Everyone knows that all’s fair in love and war. But these two will learn that sabotage is a dish best served naked.
A sexy, compulsively readable romantic comedy that dives headlong into the thrill and doubt of modern love, Dating You/Hating You by New York Times bestselling author Christina Lauren is the story of what two high-powered agents will—and won’t—do to get everything they ever wanted.
Despite the odds against them from an embarrassing meet-awkward at a mutual friend’s Halloween party, Carter and Evie immediately hit it off. Even the realization that they’re both high-powered agents at competing firms in Hollywood isn’t enough to squash the fire.
But when their two agencies merge—causing the pair to vie for the same position—all bets are off. What could have been a beautiful, blossoming romance turns into an all-out war of sabotage. Carter and Evie are both thirtysomething professionals—so why can’t they act like it?
Can Carter stop trying to please everyone and see how their mutual boss is really playing the game? Can Evie put aside her competitive nature long enough to figure out what she really wants in life? Can their actor clients just be something close to human? Whether these two Hollywood love/hatebirds get the storybook Hollywood ending, or just a dramedy of epic proportions, you get to enjoy Christina Lauren’s heartfelt, hilarious story of romance in the modern world.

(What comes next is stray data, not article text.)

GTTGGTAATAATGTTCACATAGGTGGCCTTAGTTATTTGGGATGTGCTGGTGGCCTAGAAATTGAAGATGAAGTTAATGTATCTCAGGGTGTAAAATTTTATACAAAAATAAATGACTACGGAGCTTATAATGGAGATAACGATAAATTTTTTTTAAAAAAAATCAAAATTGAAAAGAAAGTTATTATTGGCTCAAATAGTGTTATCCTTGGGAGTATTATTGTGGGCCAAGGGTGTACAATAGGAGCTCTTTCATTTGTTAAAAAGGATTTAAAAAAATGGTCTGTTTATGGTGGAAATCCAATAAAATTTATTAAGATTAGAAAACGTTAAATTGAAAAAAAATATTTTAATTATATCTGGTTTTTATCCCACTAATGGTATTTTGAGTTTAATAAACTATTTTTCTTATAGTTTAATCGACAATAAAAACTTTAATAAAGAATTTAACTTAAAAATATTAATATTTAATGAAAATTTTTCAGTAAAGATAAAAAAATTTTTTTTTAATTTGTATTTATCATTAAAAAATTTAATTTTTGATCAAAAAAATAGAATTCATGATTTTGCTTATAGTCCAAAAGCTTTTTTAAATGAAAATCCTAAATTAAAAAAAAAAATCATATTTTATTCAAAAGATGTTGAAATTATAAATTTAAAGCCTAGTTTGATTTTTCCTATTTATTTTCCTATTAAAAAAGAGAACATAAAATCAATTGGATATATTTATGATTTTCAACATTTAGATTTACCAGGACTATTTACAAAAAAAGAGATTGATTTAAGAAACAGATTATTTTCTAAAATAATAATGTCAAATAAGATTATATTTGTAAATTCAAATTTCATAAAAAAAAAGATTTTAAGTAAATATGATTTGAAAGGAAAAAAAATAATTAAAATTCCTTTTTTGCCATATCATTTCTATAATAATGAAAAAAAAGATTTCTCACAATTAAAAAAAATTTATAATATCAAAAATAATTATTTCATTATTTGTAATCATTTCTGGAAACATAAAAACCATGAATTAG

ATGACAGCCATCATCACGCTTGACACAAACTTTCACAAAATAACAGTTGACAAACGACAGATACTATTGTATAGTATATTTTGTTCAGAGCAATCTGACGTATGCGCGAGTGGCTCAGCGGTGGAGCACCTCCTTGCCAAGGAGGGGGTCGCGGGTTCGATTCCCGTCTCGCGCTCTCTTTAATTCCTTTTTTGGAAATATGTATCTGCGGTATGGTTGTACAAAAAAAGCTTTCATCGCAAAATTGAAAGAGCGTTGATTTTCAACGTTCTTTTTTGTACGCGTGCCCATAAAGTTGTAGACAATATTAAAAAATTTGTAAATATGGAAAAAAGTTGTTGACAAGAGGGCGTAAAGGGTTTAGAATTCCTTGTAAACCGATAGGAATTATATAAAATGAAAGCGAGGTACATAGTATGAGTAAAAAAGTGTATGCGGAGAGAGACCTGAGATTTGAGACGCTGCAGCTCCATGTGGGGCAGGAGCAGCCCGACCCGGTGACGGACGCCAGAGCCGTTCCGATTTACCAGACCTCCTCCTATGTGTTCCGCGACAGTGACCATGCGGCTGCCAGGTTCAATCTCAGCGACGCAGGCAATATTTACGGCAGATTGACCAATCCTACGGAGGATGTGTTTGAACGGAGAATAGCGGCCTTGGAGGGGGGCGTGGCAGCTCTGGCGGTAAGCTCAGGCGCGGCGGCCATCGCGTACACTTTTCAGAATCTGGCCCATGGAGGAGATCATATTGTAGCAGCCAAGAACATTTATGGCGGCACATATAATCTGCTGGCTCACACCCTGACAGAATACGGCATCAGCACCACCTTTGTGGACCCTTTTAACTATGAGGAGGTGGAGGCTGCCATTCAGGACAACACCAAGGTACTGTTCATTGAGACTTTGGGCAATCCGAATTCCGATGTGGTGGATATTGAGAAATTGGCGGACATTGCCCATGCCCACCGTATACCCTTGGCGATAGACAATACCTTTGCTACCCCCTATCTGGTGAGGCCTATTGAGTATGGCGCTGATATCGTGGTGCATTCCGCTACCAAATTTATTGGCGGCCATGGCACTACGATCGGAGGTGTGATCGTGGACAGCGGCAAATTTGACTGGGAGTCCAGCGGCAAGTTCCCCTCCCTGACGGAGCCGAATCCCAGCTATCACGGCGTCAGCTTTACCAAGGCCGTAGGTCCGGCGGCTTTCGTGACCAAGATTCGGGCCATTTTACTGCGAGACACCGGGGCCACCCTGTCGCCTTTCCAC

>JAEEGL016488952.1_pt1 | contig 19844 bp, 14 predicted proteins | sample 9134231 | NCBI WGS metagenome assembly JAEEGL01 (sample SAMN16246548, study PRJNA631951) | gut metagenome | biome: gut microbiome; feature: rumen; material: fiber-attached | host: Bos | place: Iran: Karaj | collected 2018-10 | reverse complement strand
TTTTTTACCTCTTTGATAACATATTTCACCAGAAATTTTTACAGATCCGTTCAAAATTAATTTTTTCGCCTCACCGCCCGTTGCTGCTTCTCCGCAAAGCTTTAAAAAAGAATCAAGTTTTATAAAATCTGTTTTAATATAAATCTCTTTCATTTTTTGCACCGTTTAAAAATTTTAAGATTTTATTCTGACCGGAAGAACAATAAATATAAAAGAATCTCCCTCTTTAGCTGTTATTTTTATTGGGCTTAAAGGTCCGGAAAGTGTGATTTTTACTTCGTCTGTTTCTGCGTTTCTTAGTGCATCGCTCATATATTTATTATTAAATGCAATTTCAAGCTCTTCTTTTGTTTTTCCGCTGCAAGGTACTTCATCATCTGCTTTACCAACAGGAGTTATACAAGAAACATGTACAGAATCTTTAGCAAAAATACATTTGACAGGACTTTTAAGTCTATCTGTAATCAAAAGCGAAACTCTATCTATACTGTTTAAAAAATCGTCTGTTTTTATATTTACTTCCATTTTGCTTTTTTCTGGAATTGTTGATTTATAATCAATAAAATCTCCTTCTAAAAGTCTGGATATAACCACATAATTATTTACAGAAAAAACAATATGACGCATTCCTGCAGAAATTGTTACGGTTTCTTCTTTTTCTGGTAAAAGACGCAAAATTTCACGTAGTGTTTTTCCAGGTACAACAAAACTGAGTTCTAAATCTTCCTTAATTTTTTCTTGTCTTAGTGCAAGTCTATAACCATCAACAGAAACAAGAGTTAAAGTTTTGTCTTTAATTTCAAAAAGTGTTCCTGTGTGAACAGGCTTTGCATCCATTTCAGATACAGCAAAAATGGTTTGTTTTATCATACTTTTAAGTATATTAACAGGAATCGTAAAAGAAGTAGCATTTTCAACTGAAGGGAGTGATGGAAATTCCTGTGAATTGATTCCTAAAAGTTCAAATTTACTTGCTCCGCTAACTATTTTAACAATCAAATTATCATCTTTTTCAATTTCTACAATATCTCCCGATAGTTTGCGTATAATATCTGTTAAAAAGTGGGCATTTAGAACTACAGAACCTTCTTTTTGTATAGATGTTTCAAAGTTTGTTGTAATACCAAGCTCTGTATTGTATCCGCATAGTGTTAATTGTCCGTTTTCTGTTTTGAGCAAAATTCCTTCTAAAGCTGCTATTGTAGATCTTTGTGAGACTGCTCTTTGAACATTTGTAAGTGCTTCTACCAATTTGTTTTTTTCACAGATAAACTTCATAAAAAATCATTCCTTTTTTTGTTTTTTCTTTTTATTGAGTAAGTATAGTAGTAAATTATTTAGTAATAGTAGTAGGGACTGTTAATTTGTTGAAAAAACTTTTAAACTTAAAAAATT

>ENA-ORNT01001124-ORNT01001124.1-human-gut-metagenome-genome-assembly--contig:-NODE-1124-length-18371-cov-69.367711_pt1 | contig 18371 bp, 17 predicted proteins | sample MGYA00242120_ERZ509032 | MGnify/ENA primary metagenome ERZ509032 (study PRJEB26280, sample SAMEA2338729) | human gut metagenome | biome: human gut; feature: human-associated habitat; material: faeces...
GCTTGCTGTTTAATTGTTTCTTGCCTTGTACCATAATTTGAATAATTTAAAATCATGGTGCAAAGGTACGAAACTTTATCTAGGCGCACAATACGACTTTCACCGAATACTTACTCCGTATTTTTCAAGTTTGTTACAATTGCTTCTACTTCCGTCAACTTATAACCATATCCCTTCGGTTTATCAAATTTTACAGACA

The first standalone contemporary from Lauren (the Wild Seasons series) is an entertaining but uneven workplace romance in which the well-realized relentless atmosphere of Hollywood talent agencies provides the backdrop for a relationship that's in trouble almost as soon as it begins. Evie Abbey and Carter Aaron, both agents at different firms, hit it off after meeting at a friend's costume party and are eager to act on their robust chemistry. When their agencies unexpectedly merge and Evie and Carter find themselves in direct competition, their fling takes a detour into mischief and antagonism until they realize they have a common enemy. Their childish antics are sometimes amusing, but at other times their attempts at sabotage have exasperating consequences, and Carter's occasional obliviousness to the sexism Evie has fought throughout her career is particularly off-putting. On the other hand, Evie and Carter function well together when they're focused on the same objective, whether that's a night of fulfilling sex or an agency retreat, and their lively group of friends sweetens the deal.